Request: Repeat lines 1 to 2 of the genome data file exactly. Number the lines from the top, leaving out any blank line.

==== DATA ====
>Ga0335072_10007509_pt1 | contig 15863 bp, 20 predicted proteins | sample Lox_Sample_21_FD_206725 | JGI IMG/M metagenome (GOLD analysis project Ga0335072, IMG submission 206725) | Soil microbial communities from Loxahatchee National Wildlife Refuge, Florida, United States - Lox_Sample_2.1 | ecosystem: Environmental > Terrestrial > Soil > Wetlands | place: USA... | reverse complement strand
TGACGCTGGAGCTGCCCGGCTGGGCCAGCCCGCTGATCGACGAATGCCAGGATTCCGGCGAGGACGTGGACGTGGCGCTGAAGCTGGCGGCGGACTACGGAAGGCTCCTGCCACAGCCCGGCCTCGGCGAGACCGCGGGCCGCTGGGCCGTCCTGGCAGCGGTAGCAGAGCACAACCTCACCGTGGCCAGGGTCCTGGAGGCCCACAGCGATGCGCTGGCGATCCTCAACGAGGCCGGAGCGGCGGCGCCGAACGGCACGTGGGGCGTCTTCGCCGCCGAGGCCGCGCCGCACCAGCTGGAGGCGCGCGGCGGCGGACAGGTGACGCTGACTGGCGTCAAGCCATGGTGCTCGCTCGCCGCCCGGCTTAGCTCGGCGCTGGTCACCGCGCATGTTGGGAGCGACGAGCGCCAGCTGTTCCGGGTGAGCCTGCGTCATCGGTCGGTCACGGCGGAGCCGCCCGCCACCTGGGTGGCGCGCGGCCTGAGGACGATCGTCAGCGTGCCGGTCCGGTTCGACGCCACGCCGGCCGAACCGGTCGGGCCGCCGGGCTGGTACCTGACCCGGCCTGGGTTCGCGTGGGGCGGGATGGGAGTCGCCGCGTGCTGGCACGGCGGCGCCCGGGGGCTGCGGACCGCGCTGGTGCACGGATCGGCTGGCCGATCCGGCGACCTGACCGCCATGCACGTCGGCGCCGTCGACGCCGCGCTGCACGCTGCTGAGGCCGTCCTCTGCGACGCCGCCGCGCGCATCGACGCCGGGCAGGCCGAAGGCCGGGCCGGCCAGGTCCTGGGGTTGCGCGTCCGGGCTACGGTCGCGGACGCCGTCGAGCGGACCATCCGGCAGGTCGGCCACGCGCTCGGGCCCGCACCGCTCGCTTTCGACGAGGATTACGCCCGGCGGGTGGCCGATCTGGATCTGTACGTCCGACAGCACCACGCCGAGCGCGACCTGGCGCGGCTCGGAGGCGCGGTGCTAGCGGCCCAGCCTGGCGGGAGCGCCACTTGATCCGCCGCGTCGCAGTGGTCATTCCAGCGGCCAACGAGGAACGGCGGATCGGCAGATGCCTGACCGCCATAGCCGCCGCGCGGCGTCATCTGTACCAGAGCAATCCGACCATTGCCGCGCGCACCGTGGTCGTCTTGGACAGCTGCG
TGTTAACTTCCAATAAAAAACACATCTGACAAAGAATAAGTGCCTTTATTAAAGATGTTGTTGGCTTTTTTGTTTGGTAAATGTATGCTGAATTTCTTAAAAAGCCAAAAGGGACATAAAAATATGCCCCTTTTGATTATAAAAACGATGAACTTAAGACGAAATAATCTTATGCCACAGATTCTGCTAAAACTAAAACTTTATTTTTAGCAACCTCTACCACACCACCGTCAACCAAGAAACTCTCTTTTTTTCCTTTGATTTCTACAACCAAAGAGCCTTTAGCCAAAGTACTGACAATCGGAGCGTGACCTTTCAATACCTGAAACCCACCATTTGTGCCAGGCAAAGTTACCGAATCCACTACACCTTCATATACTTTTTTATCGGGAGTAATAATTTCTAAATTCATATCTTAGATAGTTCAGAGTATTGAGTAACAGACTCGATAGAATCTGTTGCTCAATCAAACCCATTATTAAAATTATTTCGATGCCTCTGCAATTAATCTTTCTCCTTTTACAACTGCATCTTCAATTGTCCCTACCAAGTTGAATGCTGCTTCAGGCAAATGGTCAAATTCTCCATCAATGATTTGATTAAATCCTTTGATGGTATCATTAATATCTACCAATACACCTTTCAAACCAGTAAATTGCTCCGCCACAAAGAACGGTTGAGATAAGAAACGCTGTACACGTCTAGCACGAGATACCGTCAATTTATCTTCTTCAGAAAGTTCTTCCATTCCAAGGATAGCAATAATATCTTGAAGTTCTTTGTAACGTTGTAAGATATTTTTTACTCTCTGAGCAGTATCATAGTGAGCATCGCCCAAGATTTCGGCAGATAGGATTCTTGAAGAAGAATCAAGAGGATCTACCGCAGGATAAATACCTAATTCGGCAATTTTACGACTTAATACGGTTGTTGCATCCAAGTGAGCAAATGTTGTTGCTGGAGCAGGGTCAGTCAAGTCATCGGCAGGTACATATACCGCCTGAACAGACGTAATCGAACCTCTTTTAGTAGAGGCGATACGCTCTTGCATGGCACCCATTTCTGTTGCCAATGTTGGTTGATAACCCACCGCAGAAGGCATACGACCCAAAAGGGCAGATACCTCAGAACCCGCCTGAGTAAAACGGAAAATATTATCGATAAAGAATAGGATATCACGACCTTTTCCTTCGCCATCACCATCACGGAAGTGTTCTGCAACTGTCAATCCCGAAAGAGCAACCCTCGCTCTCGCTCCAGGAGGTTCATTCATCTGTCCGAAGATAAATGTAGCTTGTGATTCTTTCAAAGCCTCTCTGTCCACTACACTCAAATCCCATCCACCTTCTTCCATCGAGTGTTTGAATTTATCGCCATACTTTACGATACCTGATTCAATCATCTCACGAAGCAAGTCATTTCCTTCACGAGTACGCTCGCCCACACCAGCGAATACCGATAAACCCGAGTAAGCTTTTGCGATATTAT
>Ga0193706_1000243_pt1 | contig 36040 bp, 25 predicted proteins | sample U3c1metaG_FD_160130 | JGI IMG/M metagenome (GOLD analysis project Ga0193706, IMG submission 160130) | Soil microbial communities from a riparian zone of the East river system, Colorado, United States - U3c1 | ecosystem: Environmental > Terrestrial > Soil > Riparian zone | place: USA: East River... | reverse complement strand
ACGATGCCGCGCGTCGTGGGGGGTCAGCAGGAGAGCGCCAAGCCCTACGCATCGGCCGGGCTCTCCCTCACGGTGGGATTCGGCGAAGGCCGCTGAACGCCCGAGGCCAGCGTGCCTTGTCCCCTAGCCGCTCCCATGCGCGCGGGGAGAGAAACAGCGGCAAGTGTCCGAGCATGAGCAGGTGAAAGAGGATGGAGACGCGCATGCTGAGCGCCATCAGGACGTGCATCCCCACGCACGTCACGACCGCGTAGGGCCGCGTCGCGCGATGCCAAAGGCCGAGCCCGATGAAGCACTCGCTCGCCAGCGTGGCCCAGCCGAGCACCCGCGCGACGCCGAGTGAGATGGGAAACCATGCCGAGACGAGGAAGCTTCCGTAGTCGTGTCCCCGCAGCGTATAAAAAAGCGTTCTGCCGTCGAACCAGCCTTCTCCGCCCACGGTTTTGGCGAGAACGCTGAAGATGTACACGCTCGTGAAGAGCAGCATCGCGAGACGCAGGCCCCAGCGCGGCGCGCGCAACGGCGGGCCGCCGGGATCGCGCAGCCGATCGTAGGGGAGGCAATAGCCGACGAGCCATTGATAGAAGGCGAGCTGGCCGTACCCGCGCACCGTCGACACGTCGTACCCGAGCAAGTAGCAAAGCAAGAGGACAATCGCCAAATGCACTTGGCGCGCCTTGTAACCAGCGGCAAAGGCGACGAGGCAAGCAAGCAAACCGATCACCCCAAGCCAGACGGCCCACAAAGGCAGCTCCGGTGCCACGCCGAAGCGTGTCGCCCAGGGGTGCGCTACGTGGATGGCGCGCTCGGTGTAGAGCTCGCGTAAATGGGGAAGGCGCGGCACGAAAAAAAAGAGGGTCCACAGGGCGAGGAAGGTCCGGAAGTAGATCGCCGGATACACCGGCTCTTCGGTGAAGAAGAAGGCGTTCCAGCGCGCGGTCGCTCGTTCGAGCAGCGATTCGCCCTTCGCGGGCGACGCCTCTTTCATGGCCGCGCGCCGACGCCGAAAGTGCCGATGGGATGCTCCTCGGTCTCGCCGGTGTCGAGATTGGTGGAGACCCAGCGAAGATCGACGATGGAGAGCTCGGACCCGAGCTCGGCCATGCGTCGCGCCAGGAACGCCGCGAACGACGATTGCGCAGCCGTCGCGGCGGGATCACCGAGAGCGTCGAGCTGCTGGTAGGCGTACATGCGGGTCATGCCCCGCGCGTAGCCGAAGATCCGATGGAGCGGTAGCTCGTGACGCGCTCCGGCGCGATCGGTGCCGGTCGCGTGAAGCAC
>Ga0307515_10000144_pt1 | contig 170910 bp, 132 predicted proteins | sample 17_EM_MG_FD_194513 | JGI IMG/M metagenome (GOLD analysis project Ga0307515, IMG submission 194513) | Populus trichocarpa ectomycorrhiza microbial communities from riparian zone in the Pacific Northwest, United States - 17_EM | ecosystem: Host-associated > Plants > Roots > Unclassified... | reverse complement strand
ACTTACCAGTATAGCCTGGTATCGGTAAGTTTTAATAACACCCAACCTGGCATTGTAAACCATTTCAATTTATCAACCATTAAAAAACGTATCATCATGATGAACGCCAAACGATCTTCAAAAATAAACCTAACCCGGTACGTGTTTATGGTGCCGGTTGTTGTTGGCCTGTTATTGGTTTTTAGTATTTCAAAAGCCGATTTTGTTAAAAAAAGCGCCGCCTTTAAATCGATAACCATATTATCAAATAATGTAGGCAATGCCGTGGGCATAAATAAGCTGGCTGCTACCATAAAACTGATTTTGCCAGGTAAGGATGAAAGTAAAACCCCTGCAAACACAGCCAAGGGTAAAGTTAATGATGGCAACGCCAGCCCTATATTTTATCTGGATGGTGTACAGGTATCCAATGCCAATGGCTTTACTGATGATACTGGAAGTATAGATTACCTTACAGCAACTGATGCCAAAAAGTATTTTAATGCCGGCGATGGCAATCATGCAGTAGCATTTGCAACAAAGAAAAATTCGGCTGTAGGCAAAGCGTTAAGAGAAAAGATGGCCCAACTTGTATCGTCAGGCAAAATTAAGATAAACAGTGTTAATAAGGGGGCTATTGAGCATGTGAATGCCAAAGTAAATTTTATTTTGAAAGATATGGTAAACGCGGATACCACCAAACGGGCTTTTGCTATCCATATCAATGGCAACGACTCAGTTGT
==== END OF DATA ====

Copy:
>Ga0335072_10007509_pt1 | contig 15863 bp, 20 predicted proteins | sample Lox_Sample_21_FD_206725 | JGI IMG/M metagenome (GOLD analysis project Ga0335072, IMG submission 206725) | Soil microbial communities from Loxahatchee National Wildlife Refuge, Florida, United States - Lox_Sample_2.1 | ecosystem: Environmental > Terrestrial > Soil > Wetlands | place: USA... | reverse complement strand
TGACGCTGGAGCTGCCCGGCTGGGCCAGCCCGCTGATCGACGAATGCCAGGATTCCGGCGAGGACGTGGACGTGGCGCTGAAGCTGGCGGCGGACTACGGAAGGCTCCTGCCACAGCCCGGCCTCGGCGAGACCGCGGGCCGCTGGGCCGTCCTGGCAGCGGTAGCAGAGCACAACCTCACCGTGGCCAGGGTCCTGGAGGCCCACAGCGATGCGCTGGCGATCCTCAACGAGGCCGGAGCGGCGGCGCCGAACGGCACGTGGGGCGTCTTCGCCGCCGAGGCCGCGCCGCACCAGCTGGAGGCGCGCGGCGGCGGACAGGTGACGCTGACTGGCGTCAAGCCATGGTGCTCGCTCGCCGCCCGGCTTAGCTCGGCGCTGGTCACCGCGCATGTTGGGAGCGACGAGCGCCAGCTGTTCCGGGTGAGCCTGCGTCATCGGTCGGTCACGGCGGAGCCGCCCGCCACCTGGGTGGCGCGCGGCCTGAGGACGATCGTCAGCGTGCCGGTCCGGTTCGACGCCACGCCGGCCGAACCGGTCGGGCCGCCGGGCTGGTACCTGACCCGGCCTGGGTTCGCGTGGGGCGGGATGGGAGTCGCCGCGTGCTGGCACGGCGGCGCCCGGGGGCTGCGGACCGCGCTGGTGCACGGATCGGCTGGCCGATCCGGCGACCTGACCGCCATGCACGTCGGCGCCGTCGACGCCGCGCTGCACGCTGCTGAGGCCGTCCTCTGCGACGCCGCCGCGCGCATCGACGCCGGGCAGGCCGAAGGCCGGGCCGGCCAGGTCCTGGGGTTGCGCGTCCGGGCTACGGTCGCGGACGCCGTCGAGCGGACCATCCGGCAGGTCGGCCACGCGCTCGGGCCCGCACCGCTCGCTTTCGACGAGGATTACGCCCGGCGGGTGGCCGATCTGGATCTGTACGTCCGACAGCACCACGCCGAGCGCGACCTGGCGCGGCTCGGAGGCGCGGTGCTAGCGGCCCAGCCTGGCGGGAGCGCCACTTGATCCGCCGCGTCGCAGTGGTCATTCCAGCGGCCAACGAGGAACGGCGGATCGGCAGATGCCTGACCGCCATAGCCGCCGCGCGGCGTCATCTGTACCAGAGCAATCCGACCATTGCCGCGCGCACCGTGGTCGTCTTGGACAGCTGCG